It’s always impressive when an artist becomes popular completely due to word of mouth and simple appreciation of his work.
Howie Day, with his new album, Stop All the World Now, found his fame by selling his self-recorded albums himself.
Borne in Bangor, Maine, Day decided in high school that his passion for music was greater than his academic passions and so decided to skip college in order to record his music and to tour. With these musical passions, he self-financed the recording of his first album Australia and released it in 2000. Through word of mouth and persistence, Australia sold 30,000 copies.
Since his lone success was so impressive, Epic records picked up his album and began to distribute it. The album has since sold more than 100,000 copies. His new adventure, Stop All the World Now, was recorded in London in spring 2003. It was recorded throughout a three-month process, recording the whole album at one time, as opposed to Australia, which was recorded in bits and pieces.
“When I listen to my first record now, I can hear myself growing up in those songs, time stretching out,” Day said. “The new album is more like a current snapshot, and it’s not overexposed or blurry.”
His new album, while covering themes such as love, loss and recovery already addressed on his previous album, expands to reminisce about his touring days with solo artists like Jack Johnson and Tori Amos.
“Watching how hard Tori works and seeing how she carries herself as an artist was an education for me,” Day said.
The album adds extra treats that weren’t found on Australia. He has learned how to play the piano, which adds a more melodious sound to his tracks. There is also a 25-piece orchestra for some of the songs, including “Numbness for Sound” and “I’ll Take You On.” With these new additions, it shows the improvement from his mostly acoustic Australia and the way his musical talent has grown. On the track “She Says,” featured on Australia, the music has been imbued with heart and orchestra to create an overwhelming feeling of achievement of Day’s part.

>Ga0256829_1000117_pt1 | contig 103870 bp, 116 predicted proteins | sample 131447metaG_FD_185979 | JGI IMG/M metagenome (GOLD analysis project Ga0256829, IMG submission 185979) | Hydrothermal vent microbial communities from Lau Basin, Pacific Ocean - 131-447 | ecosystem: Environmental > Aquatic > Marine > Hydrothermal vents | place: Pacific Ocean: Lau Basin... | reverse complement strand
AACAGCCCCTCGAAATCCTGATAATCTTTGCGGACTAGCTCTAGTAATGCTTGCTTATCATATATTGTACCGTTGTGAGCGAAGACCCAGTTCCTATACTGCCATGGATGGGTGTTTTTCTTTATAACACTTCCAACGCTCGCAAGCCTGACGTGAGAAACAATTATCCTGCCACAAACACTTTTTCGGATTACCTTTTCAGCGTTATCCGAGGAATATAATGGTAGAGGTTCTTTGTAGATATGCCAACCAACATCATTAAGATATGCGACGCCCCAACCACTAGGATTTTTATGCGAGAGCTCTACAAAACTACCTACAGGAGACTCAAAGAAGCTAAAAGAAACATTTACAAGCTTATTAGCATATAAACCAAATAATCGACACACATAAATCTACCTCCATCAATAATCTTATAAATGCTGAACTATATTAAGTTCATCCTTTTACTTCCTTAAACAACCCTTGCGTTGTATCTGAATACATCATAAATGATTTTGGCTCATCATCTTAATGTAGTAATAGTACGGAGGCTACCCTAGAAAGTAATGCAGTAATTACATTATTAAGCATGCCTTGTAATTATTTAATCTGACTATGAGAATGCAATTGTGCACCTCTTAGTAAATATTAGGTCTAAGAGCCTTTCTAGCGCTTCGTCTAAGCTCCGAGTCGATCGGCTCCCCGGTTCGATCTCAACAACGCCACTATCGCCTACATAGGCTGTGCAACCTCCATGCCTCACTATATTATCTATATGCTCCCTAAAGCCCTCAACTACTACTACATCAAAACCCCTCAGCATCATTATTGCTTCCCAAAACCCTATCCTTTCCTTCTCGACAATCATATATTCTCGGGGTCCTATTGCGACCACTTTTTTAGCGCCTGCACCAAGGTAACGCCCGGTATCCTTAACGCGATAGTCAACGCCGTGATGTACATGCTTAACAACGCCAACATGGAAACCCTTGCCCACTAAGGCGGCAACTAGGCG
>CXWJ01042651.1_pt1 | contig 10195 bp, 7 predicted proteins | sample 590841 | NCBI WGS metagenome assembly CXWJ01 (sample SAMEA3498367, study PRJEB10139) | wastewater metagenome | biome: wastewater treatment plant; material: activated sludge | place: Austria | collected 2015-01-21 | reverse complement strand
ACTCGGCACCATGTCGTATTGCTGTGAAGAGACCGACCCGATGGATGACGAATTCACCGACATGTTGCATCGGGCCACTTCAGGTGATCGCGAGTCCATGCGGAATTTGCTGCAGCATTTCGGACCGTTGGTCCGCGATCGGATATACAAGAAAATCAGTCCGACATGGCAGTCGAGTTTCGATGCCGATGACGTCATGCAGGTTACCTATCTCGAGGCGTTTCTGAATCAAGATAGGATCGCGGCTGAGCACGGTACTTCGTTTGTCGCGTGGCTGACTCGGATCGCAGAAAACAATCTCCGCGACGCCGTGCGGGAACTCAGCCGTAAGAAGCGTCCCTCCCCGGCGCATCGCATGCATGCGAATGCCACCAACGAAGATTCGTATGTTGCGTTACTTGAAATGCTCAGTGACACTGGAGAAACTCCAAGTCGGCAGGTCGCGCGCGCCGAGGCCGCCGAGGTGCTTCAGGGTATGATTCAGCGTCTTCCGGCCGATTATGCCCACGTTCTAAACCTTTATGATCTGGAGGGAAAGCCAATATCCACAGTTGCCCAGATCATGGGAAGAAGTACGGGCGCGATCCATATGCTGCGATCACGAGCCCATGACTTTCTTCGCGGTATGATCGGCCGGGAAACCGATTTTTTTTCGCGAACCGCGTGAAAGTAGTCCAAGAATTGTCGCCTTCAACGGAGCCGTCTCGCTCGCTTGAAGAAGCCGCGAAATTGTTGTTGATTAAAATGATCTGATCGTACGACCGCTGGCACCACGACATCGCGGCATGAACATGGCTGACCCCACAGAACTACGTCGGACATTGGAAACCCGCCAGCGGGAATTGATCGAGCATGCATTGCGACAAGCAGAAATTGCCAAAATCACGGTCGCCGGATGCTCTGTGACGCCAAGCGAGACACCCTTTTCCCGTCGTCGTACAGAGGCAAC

“You and a Promise” has a strong, simple, constant beat. The guitar is soft but prevalent along with Day’s finely tuned, although not perfect, voice. A bass guitar can be heard in the background, adding a low melody that carries his voice. The guitar and drums pick up at the chorus, along with Day’s voice as he bellows, “You and a Promise / you and a promise/you and they say to themselves / how could I ever let this happen.” An electric guitar can be heard plucking away when the chorus picks up, adding an upbeat feeling that wasn’t there before. The chorus lifts the spirits before dropping back down to the mellow sound that opened the song.
On the track “End of Our Days,” the piano is the only instrument that can be heard at the beginning, with Day’s somber voice, which sounds crystal clear on this track. His voice is higher pitched and soft. Then the drums pick up the beat, the cymbals and side of the drums being hit, keeping a higher pitched sound of the song, as Day sings, “At the End of the day / going to see what’s up.”
The middle of the song becomes filled with instruments — a guitar chimes in, the cymbals are hit harder and string instruments can be heard, giving the song that orchestral feel that he experimented with on this album.
The album shows Howie Day’s progress from his first album. It shows that he isn’t scared to experiment with the unfamiliar and that even though it’s new, he can still make it his own.